As to the camps, taking in the whole of the experience–seeing the “showers,” the ovens, the Arbeit Macht Frei sign overhanging Auschwitz’s gate–that hit him hard and at times. tore him apart. Stahl notes the contrast in presentation. Though the high-tech, immersive exhibition at Dachau is more informative and far-reaching, it may have a less powerful effect than the more unvarnished silent horror of Auschwitz.

While Stahl was writing a travelogue of sorts, he’s not a fan of linearity and is enamored of (sometimes) purposeful digressions. Some of these are whimsical, but pointed, like the possible antisemitism lurking behind the little salt-shaker-sized “Lucky Jews” statuettes sold at a Warsaw gift shop, a rabbi clutching a coin that you place at the door so money won’t leave the house.

The shop owner says tells Stahl: “They’re cute, ja? They are zydki. Lucky Jews. Put them by the door so money won’t go out of the house … in Poland we have a saying: ‘A Jew in the hallway–a coin in the pocket.’”

Writes Stahl: “I take six. Because–why not?” He riffs on the obvious racial stereotype, but says compared to the Julius Streicher cartoons “these rabbi dolls feel almost benign. All Talmudic beard and soulful eyes. But maybe benign is more insidious.”

Stahl’s friend Eric Bogosian blurbed the book and the author thus: “An acid wit as deadly serious as it is hilarious, insane and weirdly life-affirming … Stahl is fearless, gripping and most unsparing about his own damned soul.”

Stahl goes into some of the backstory, which is to say, historical and grisly digressions. There are the expected, still shocking, gruesome details about the ingenious forms of torture and Dr. Josef Mengele’s “medical experiments.” There are stomach-churning notations about Ilse Koch, “The Bitch of Buchenwald” and the wife of the Kommondant Karl Otto-Koch. She used of her victims tattooed skin and body parts for “crafting.”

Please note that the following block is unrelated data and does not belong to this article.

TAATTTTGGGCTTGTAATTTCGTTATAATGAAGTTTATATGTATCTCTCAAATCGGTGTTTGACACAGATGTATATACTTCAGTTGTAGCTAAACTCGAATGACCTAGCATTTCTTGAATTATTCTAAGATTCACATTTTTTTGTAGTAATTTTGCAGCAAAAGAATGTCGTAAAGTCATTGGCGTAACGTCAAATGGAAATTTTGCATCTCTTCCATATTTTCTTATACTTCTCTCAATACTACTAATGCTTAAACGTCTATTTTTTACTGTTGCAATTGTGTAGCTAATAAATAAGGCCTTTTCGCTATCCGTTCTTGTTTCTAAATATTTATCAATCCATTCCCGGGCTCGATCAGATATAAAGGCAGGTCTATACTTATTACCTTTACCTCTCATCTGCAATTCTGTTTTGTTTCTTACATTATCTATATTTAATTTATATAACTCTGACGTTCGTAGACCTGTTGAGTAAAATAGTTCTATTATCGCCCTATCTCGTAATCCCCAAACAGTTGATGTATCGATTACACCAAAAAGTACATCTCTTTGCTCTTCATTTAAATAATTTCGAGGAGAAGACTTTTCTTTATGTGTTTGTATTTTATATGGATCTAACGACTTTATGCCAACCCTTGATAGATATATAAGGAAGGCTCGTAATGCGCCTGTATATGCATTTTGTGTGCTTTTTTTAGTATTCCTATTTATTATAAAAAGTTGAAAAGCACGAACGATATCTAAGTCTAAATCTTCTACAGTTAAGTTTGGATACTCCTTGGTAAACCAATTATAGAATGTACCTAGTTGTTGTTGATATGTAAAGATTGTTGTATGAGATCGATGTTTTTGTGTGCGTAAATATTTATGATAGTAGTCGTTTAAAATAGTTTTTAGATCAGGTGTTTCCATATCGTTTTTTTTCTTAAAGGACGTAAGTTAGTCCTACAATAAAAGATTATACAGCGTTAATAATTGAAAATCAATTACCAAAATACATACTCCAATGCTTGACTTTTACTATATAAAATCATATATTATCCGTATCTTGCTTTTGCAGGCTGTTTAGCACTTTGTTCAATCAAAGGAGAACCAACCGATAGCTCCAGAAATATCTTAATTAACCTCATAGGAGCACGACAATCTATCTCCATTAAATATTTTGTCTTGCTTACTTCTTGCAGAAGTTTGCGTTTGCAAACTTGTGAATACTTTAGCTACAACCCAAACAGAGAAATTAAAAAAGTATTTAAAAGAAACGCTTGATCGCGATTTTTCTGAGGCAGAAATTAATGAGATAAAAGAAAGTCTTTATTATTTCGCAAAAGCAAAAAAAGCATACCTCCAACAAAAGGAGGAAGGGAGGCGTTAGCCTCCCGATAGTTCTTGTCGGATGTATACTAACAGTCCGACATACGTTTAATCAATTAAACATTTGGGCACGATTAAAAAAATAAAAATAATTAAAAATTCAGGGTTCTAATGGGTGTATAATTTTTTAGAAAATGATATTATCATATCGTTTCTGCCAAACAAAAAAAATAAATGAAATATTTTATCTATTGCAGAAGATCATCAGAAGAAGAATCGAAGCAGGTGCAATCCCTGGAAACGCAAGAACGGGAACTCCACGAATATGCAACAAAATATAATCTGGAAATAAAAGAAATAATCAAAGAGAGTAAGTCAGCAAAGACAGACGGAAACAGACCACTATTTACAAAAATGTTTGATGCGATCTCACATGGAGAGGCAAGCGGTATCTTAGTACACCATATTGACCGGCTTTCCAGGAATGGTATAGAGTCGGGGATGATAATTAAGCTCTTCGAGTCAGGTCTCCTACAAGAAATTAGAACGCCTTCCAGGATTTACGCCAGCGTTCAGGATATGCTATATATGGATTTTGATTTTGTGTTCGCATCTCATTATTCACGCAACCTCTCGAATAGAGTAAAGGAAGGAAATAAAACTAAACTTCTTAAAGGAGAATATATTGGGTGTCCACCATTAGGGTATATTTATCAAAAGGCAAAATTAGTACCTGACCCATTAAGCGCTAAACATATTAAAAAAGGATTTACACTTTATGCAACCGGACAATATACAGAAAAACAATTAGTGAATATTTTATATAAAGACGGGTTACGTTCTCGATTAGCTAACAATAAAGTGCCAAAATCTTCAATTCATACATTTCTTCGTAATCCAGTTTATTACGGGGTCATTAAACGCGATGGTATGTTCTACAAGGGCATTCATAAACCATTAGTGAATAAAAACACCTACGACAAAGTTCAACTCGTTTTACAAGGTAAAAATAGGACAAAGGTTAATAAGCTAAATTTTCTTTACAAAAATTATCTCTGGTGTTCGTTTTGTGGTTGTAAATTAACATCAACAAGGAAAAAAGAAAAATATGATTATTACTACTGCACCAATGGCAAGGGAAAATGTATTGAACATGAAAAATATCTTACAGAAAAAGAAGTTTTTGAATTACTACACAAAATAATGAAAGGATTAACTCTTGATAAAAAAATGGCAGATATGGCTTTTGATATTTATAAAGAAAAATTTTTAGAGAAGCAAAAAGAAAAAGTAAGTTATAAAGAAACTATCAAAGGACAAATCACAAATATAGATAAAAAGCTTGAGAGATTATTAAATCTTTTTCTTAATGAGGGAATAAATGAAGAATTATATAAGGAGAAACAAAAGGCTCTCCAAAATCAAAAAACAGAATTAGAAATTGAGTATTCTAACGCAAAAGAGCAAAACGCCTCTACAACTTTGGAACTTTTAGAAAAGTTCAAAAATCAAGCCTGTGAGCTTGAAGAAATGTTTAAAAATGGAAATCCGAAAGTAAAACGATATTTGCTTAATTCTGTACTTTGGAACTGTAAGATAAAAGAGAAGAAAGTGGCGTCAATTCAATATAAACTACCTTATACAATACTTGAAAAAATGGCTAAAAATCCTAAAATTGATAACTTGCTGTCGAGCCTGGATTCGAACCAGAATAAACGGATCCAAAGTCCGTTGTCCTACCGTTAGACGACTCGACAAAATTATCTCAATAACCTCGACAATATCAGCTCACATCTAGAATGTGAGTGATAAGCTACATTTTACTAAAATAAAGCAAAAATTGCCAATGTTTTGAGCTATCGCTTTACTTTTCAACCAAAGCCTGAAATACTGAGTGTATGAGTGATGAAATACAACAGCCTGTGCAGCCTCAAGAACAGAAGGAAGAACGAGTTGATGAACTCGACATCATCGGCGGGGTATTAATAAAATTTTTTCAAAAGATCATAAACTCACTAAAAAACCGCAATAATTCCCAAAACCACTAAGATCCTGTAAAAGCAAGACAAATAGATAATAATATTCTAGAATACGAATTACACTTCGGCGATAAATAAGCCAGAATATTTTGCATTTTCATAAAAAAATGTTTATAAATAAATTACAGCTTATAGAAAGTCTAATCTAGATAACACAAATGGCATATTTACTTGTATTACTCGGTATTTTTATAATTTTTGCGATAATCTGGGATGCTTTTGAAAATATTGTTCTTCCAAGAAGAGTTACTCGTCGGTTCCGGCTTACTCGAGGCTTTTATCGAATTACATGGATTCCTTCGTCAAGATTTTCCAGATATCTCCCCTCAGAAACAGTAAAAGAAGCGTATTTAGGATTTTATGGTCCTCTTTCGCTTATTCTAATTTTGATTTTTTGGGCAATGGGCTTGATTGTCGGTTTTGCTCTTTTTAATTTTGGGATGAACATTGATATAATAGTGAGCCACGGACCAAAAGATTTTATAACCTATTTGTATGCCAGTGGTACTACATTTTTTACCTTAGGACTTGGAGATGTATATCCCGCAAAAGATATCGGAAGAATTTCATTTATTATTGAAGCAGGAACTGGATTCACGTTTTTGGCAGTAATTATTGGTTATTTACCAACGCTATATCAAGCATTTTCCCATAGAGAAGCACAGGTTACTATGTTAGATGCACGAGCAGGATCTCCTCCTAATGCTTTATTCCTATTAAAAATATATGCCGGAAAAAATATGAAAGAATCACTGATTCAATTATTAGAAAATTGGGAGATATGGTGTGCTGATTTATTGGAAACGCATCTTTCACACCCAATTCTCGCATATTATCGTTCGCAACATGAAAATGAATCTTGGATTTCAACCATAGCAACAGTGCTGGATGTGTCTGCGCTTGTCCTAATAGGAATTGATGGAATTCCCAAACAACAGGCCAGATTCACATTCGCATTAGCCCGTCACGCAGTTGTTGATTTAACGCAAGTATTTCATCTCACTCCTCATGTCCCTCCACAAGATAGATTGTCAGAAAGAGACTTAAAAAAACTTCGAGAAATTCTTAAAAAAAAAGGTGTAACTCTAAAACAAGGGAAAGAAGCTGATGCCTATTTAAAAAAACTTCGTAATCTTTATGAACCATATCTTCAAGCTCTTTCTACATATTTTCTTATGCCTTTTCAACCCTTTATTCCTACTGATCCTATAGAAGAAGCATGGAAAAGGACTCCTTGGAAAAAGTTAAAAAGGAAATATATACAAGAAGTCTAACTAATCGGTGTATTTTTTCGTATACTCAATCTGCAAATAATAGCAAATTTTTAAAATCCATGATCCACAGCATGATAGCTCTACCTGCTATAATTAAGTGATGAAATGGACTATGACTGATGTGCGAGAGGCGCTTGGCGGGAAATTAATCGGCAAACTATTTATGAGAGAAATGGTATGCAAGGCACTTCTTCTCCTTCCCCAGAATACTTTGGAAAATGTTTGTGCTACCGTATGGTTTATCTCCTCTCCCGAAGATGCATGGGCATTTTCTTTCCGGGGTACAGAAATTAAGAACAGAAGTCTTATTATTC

On the schadenfreude side of the ledger, I have to admit finding pleasure in a rather satisfying account of how the Nazis convicted at Nuremberg were hanged. (Not quickly and probably not quickly on purpose, courtesy of hangman John C. Woods.)

One thing I found particularly charming–if that’s the word, and it’s probably not–is Stahl stopping his narrative at one point to recommend what he thinks best book on all this, a collection of short stories called This Way for the Gas, Ladies and Gentlemen by Polish poet and journalist Tadeusz Borowski, who survived Auschwitz and wrote five first-person stories about it. Not just recommend, actually. Stahl says to put down his book and go find Borowski’s in the library or wherever and read that. And Stahl adds this note: Borowski killed himself by sucking in gas from a stove–in 1951.

Stahl attempts to step back from the statistics and the stock images of the Holocaust to cast an eye on the lives of these victims, what they may have been like before Hitler happened. He considers how shockingly terrifying it must have been to have their ordinary lives stripped away, the Jews realizing “the futility of all those wasted hours thinking about sex and money, did their hair look right, success and failure and all the things that drain the life out of life–when life is so fucking vulnerable and fragile and easy to pluck away?”

And, then, at one point late in the trek, Stahl admits he’s getting “burned out on the concentration camps” and immediately hates on himself for thinking so. He, and we, are on that kind of see-saw.

Robert Downey, Jr. has optioned Nein! Nein! Nein!

Jerry Stahl, in happier times. (photo courtesy of Akashic Books).

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Jim Sullivan

Jim Sullivan wrote about pop music and culture for the Boston Globe from 1979-2005 and currently is doing the same for WBUR’s ARTery and Rock and Roll Globe among other websites and outlets.

One thought on “Jerry Stahl Does the Holocaust

  • August 24, 2022 at 12:12 pm

    Did you enjoy the book? We can’t tell.